Page 70 - Classical Singer magazine 2019 Fall University Issue
P. 70

Dynamic Duo at Curtis
happen post-Curtis, in their late 20s,” he says. “I can’t say that when I was 25 I had this plan and I followed this plan. There was a lot of evolving to do.
“With soubrettes, they’ll be taking on their roles, and it will be very clear. Whereas I didn’t have a niche; I did
a lot of di erent things early on, and that can be a slower road. A Queen of the Night or a Carmen might be clear earlier. It’s going to be a tailor-made thing. There is no stock answer.”
Mary Louise Curtis Bok stated the school’s ethos as follows: “Students shall learn to think and express their thoughts against a background of quiet culture, with the stimulus of personal contact with artist teachers who represent the highest and  nest in their art.”
Those artist teachers may be in Philadelphia, or they may not. Curtis does not have a set faculty of voice teachers. “The faculty that we list on the website are just the people our singers happen to be studying with,” Owens says. “We’re not limited to this group; we can go out and explore and  nd who is best for whom. There might be a year when you don’t see a certain name on the list because that person doesn’t have a singer at Curtis that year.
“There are some core teachers with whom we’ve had success, and
70 Classical Singer | September/October 2019
we can coax certain students in that direction, but only if it’s working,” Owens says. “I’m of a  rm belief
that if it’s not working, then it behooves all of us, including the
voice teacher, to help them  nd someone else. If someone decides
to move to a di erent teacher, it is not an indictment of that teacher,
it just means that for that student something is not working. It’s such
a personal thing. If something is not progressing, or if it’s deteriorating, we all have to sit down.
“You have to pivot and  nd someone else. But we also don’t want a student to go voice teacher shopping every other week. Give it a year, or a year and a half. If there is too much change, there can be an overload of information, and that’s not good.”
Again, the terms of success will be practical. “If they come in and they’re doing well,” Owens says, “we’re going to do everything we can to allow them to stay with that person, within reason. We’re not going to  y them to California. Monday is lesson day, and the bulk of our students get on the train and go up to New York to study with their teachers.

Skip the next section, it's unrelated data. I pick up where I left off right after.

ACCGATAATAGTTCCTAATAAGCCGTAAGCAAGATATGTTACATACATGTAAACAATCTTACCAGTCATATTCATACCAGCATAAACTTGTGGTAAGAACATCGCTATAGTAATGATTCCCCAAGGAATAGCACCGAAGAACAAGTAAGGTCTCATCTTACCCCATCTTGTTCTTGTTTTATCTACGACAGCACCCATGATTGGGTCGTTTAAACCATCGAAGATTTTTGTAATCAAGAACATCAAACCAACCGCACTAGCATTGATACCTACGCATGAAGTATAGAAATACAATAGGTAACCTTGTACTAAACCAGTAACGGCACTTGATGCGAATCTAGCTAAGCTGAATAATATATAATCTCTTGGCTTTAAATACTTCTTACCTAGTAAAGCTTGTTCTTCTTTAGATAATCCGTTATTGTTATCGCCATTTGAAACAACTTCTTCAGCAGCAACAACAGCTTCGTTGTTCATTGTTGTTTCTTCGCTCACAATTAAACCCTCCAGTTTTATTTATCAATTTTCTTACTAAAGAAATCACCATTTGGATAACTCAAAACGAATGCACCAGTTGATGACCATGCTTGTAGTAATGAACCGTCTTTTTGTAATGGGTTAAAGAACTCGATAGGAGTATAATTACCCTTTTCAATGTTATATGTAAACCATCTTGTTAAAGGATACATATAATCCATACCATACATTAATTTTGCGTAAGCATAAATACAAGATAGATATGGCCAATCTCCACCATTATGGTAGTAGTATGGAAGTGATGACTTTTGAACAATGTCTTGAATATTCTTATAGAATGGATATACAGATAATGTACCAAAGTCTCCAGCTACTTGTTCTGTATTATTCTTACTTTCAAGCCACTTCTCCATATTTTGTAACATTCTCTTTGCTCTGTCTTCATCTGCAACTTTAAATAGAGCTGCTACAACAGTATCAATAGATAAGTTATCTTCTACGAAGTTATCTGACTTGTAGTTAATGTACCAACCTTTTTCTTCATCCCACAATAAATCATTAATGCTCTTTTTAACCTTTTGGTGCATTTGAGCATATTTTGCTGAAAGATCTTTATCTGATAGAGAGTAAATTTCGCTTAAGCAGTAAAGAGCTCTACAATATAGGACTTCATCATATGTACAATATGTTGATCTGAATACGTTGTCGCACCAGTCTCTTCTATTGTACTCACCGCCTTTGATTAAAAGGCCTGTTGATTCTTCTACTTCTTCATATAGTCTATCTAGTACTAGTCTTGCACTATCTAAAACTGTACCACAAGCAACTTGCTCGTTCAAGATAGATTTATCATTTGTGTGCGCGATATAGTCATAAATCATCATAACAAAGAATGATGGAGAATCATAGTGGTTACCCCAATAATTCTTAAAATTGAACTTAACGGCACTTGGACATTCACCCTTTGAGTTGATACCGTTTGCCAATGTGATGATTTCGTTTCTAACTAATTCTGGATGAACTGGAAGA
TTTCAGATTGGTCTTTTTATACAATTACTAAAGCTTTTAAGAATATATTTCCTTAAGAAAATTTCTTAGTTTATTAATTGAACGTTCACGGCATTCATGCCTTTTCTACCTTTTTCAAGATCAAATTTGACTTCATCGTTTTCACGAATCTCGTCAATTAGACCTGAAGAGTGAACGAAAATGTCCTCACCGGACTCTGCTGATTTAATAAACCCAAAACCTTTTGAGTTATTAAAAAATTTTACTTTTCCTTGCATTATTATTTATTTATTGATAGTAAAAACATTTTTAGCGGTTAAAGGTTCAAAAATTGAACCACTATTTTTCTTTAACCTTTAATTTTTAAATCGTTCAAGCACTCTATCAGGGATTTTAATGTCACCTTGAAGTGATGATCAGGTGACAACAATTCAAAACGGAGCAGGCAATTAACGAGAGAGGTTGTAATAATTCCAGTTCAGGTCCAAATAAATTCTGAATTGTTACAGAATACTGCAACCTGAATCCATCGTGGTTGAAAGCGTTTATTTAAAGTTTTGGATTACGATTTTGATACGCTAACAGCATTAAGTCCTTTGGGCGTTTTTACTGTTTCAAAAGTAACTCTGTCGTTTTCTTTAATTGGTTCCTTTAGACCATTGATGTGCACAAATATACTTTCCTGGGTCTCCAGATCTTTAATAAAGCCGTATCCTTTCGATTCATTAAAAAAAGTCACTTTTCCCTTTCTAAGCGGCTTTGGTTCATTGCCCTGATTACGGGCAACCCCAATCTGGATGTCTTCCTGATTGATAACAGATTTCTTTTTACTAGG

“So, if a student comes in with
a teacher they like and are doing
well with, it is possible, though not guaranteed, that they will continue with that teacher. [With one] soprano
who blew us away in her audition, we thought, ‘We’ve got to let her stay with this person who got her here,’ even though this person has never been on the faculty. All the faculty is of an adjunct nature.”
This highly unusual arrangement takes away one of the most problematic aspects of studying voice in conservatory, which is the sometimes random assignation of teachers. By contrast, Curtis’ policy states: “Voice teacher selection will be made by the student with the approval of the dean of vocal studies and the president.”
“Any voice teacher’s job is
to ultimately make themselves unnecessary,” Owens says. “You give the singer the tools to self-police.” These days Owens does not work regularly with a teacher himself, preferring to rely on the guidance of various people whose ears he trusts— especially members of the Met’s sta , including Craig Rutenberg, Carol Isaac, and John Fisher. “I do a lot of self-policing,” he says. “Hopefully I’m the  rst one to hear if something is wrong, but that’s not always the case, and I’m lucky to have these other people.”
Owens’ singing schedule is still full. He will sing Porgy at the Met this season, and next summer he will  nd his King Marke in T ristan
Danielle Orlando coaches Curtis alumna Elena Perroni.
photo by Pete Checchia

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